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It’s not a joke: whales have become almost common in New York City. Once rare, humpback whales are now frequent visitors to New York City. Multiple companies offer whale-watching tours, leaving straight from the city. What brought whales to the city? It’s a tale of water quality, plankton, and an unassuming but vital fish called the menhaden.

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The story begins in the 1970s with the passage of the Clean Water Act. In prior years, New York Harbor and surrounding waters were a dumping ground for all manner of filth. (There’s a place in Queens called Dead Horse Bay, named for the many horse parts that were dumped there in the late nineteenth century). Improvements in both the volume and type of sewage treatment from New York City rapidly improved water quality. In under two decades, dissolved oxygen in New York City waters almost doubled, levels of fecal coliform bacteria declined, and summer periods of extremely low oxygen (hypoxia) decreased in strength and duration. Other types of pollution were reduced as well.

As the water quality improved, the food web began to rebuild. Cleaner water allows algae and plankton to thrive, and these in turn provide food for small fish, particularly menhaden. Menhaden, colloquially known as bunker, are a very oily herring that people generally don’t eat. Menhaden follow plankton blooms, so as plankton thrive in New York City waters, menhaden follow in enormous schools to feed, bringing with them striped bass, weakfish, bluefish, and, increasingly, whales and dolphins.

The menhaden may be inedible to humans, but that does not mean they aren’t exploited; there is a robust fishery, primarily for livestock feed and fish oil supplements. The stock was historically overfished, depleted by half just from the 1950s to the 1960s alone. Fisheries managers were traditionally slow to regulate Menhaden. However, a catch limit on Menhaden was finally set a few years ago despite industry pushback. As a result, harvests have decreased and the population has stabilized.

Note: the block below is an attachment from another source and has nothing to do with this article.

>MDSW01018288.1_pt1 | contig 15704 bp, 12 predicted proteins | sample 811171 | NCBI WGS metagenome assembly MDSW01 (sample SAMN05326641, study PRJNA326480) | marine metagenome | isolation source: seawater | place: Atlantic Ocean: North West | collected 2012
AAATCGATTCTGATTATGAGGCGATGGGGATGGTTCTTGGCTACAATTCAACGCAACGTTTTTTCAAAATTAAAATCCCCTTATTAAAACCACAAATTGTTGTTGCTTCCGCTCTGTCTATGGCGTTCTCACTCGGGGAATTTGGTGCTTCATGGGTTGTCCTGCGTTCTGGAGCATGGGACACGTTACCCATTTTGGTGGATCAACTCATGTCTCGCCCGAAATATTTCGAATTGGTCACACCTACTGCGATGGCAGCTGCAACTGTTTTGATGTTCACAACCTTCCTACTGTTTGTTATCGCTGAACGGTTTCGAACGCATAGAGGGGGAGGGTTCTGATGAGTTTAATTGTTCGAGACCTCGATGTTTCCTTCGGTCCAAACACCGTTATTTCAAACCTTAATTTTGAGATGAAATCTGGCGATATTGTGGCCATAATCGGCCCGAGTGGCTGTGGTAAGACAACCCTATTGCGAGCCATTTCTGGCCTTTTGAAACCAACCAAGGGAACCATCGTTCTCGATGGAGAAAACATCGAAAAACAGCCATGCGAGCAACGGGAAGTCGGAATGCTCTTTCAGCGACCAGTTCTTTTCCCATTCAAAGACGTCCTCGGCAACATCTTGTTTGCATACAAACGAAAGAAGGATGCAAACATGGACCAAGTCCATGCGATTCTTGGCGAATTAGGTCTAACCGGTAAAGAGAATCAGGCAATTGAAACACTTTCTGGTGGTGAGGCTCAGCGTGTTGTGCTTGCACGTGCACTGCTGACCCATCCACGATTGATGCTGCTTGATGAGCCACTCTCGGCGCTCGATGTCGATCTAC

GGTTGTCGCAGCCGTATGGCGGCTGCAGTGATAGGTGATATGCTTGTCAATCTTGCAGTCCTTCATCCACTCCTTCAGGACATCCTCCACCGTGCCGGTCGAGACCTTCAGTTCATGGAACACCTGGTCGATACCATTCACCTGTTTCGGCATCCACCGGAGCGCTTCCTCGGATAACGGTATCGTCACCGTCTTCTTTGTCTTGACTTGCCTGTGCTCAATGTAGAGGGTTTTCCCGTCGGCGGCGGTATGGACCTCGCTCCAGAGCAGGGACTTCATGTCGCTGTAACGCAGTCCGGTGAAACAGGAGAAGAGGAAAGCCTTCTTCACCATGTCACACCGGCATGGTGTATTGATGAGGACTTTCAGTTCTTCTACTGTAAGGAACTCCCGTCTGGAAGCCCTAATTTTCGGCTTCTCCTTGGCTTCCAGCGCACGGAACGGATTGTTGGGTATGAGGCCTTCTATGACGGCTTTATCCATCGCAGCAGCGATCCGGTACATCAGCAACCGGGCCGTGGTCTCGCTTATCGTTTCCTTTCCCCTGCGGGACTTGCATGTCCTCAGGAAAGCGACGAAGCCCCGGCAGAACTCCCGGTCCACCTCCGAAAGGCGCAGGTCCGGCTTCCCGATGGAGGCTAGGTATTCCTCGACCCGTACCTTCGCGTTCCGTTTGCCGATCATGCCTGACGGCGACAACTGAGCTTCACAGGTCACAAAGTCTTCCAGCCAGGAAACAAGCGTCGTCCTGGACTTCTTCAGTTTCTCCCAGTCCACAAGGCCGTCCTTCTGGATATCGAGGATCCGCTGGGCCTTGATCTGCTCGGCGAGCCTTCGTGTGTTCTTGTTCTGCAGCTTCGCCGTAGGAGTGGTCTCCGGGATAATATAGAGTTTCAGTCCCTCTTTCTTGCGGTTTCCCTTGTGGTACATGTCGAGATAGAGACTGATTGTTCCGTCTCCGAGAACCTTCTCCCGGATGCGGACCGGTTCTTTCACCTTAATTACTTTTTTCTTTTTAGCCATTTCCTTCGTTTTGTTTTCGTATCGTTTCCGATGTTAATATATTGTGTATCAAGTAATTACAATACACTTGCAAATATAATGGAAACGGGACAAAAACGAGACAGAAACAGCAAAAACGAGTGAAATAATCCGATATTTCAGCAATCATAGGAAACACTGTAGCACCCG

The combination of cleaner water, more plankton, and better management means that at least for now there are ample menhaden moving in and out of New York City. Stand on a pier in Battery Park at the right time and you can see them, huge dark ribbons indicating a traveling shoal. Periodic splashes indicate that bluefish are feeding. Birds circle above. Maybe a little bit farther out a humpback whale comes from below and gulps a mouthful. It’s like going back in time. And it happened through holistic improvements throughout the ecosystem.


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Estuaries, Vol. 19, No. 4, Dedicated Issue: The Hudson River Estuary (Dec., 1996), pp.890-900
Coastal and Estuarine Research Federation
Earth Island Journal, Vol. 20, No. 4 (Winter 2006), pp. 31-35
Earth Island Institute
Journal of Coastal Research, Vol. 27, No. 6 (November 2011), pp. 1148-1158
Coastal Education & Research Foundation, Inc